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As lockdown restrictions ease and we start to consider travelling again, the future of cross-Channel operator Eurostar remains uncertain.
Eurostar is seeking financial support from the UK Government, citing higher access charges here as a reason.
The French Government has pledged to provide support for the operator, while £200 million has been provided by one of its shareholders, Caisse de Dépôt et Placement du Québec (CDPQ) and Hermes Infrastructure.
Registered in the UK and supporting 3,000 jobs either with the business or in the supply chain, the company is, however, 55% owned by SNCF (French state rail), 40% by CDPQ/Hermes and 5% by SNCB (Belgian state railways).
So: Should the UK Government provide financial assistance to Eurostar?

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New trains must be built in the UK, urges Unite

The Unite union has urged Government to bring forward new train-building contracts and make sure they are awarded to companies manufacturing in the UK.

The call was made on January 30, after it signed a deal for Hitachi to recognise the union at its Newton Aycliffe facility (covering 730 jobs).

The union has written to Secretary of State for Transport Chis Grayling, warning that the lack of future orders “puts long-term investment, jobs and skills at risk along with our capacity to build desperately needed rolling stock here in the UK in the future”.

Unite Assistant General Secretary Steve Turner wrote: “In addition to hundreds of high-value, high-quality jobs created in the North East, Hitachi has invested over £100 million in its UK factory, and has spent over £628m with over 1,168 suppliers across the country. The company has also created a long-term skills legacy through investment in the nearby South Durham University Technical College. However, without a commitment to supporting UK manufacturing from government, these are under threat, too.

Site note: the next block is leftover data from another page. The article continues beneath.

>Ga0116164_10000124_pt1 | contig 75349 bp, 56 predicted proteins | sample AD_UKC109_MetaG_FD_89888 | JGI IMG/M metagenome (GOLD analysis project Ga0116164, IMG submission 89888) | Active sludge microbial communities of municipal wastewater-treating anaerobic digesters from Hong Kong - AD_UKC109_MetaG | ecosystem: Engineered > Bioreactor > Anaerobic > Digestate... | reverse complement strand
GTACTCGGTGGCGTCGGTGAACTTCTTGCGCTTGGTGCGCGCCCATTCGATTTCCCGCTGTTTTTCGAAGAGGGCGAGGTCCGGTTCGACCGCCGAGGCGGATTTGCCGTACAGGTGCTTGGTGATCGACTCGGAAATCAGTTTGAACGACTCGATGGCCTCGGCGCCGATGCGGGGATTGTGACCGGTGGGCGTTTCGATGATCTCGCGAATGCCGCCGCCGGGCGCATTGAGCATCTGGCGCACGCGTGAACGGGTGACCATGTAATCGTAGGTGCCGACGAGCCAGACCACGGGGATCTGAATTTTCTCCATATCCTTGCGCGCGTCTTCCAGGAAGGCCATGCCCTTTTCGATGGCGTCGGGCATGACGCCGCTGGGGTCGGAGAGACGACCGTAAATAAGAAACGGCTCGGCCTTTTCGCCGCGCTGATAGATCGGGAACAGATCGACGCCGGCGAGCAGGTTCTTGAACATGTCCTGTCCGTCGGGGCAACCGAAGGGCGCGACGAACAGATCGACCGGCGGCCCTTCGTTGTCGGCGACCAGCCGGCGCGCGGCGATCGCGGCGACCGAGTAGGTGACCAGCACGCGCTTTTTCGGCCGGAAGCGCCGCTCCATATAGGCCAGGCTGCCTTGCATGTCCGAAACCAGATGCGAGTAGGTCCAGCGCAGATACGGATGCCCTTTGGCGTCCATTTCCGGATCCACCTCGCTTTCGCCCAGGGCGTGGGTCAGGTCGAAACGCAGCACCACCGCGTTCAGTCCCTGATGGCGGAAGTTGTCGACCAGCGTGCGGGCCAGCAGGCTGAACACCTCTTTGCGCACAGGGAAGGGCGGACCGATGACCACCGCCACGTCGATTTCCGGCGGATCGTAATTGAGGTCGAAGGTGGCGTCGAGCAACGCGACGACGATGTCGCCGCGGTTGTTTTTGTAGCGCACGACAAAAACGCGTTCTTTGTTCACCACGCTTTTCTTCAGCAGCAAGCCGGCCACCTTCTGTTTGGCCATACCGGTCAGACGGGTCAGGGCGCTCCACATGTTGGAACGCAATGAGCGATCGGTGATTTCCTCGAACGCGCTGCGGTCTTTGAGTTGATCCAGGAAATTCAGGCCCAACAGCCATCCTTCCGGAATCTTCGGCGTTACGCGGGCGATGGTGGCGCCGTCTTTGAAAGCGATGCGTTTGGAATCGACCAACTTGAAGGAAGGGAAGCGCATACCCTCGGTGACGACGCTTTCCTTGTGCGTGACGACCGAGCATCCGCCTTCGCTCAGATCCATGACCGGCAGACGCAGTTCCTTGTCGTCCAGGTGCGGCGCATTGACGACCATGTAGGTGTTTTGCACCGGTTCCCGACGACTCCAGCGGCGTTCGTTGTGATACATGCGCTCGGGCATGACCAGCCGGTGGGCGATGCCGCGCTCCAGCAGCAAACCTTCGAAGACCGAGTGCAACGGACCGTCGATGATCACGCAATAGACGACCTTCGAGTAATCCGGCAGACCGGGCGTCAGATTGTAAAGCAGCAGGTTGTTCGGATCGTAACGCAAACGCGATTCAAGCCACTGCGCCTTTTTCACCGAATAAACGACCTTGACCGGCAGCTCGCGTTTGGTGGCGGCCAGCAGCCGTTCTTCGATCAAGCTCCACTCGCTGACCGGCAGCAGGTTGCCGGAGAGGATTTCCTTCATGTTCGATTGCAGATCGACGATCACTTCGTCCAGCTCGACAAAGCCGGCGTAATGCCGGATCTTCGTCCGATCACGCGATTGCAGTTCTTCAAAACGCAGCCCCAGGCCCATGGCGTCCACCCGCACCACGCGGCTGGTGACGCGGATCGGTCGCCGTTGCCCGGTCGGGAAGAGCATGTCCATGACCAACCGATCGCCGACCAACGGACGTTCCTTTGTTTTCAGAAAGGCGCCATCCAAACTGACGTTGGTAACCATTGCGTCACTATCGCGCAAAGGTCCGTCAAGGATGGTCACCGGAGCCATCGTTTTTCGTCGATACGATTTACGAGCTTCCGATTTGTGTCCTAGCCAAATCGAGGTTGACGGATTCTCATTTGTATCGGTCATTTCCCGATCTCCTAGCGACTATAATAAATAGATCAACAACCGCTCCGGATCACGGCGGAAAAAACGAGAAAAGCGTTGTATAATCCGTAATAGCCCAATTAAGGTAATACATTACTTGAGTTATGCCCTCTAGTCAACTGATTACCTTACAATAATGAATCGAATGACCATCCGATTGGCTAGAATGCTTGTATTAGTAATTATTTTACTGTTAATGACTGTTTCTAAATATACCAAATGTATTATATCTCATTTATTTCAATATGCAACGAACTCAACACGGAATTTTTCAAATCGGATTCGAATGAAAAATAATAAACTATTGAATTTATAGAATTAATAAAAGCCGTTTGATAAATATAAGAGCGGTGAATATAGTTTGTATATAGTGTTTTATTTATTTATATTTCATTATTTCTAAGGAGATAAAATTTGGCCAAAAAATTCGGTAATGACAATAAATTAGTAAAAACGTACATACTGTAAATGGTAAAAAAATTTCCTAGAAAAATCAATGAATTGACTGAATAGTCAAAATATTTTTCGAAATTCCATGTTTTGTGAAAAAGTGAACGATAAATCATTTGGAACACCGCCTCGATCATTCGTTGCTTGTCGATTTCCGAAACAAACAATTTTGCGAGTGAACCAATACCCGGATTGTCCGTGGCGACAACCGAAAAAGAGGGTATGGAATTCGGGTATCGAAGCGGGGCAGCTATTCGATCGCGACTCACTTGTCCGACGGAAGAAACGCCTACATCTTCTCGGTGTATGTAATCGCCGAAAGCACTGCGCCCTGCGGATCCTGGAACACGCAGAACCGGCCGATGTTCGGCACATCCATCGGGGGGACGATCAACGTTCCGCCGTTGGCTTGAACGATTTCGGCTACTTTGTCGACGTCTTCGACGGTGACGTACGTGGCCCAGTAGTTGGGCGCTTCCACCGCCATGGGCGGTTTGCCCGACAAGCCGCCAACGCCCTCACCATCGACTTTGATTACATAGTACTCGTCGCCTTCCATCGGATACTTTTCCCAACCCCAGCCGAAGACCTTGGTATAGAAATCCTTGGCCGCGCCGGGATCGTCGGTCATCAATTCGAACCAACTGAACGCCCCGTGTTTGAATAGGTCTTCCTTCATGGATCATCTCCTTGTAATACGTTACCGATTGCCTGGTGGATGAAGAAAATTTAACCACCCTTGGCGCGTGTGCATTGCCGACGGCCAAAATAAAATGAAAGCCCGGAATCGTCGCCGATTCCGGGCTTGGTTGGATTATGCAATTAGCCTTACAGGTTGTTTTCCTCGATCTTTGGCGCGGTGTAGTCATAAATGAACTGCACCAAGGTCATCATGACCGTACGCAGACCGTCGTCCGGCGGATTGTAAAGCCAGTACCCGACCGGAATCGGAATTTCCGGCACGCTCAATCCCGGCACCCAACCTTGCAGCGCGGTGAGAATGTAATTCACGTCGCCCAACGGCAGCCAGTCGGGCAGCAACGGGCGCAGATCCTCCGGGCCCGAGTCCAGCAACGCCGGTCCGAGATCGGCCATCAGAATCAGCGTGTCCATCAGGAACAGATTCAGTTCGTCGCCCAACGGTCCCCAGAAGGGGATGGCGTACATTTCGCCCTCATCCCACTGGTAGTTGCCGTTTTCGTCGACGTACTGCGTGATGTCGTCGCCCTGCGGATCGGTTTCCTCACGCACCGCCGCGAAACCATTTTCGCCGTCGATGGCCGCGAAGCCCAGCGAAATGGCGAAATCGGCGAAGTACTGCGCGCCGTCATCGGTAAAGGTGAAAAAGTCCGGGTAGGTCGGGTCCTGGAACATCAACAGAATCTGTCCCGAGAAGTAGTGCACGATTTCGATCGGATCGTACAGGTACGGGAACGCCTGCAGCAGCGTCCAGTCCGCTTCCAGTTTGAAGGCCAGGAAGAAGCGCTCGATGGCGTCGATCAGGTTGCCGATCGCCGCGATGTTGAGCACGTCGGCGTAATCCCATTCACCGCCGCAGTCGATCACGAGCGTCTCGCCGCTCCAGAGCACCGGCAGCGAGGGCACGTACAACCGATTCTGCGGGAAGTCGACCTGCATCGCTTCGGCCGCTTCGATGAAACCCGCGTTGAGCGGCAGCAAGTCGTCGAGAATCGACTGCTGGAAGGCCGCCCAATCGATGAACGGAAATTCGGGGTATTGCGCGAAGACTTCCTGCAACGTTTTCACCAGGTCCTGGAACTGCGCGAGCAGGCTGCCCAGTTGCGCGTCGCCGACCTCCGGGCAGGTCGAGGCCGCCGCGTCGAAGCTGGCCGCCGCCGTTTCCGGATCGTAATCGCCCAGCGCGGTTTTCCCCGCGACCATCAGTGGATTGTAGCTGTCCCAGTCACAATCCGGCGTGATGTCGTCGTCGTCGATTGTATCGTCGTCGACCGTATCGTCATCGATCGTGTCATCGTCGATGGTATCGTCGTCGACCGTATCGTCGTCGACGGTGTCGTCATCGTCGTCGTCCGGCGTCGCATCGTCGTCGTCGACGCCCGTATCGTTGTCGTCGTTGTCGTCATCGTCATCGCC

“Given the above, I am today calling on the Government to support the long-term investment commitments of UK-based manufacturers. With government investment in rolling stock and rail network development already long overdue, particularly across our northern networks, there is the potential for long-term stability in the sector securing jobs and skills alongside apprenticeships at all UK factories.”

As it stands, the County Durham site has contracts to assemble Class 385 electric multiple units for ScotRail, and Class 800 bi-mode and Class 801 EMUs for LNER. All but the final ‘801s’ will finish this year, with no further confirmed contracts.

  • For the FULL story, read RAIL 872, published on February 13, and available digitally on Android, iPad and Kindle from February 9.

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  • AndrewJG8918 - 05/02/2019 00:24

    I think the UK will have more new trains being built, delivered and introduced in service over the upcoming years and decades to come. Despite the UK is going to leave the EU (European Union) on the 29th March this year. Whether it will be a "No-Deal" Brexit or a "Yes Deal" Brexit. Which would mean that jobs are to be affected but could also be saved if we choose which one we will be agreeing with once out of the EU customs market.

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  • Aiden RAIL - 23/02/2019 22:01

    Fingers crossed for a class 800/802 order for the MML intercity fleet replacement.

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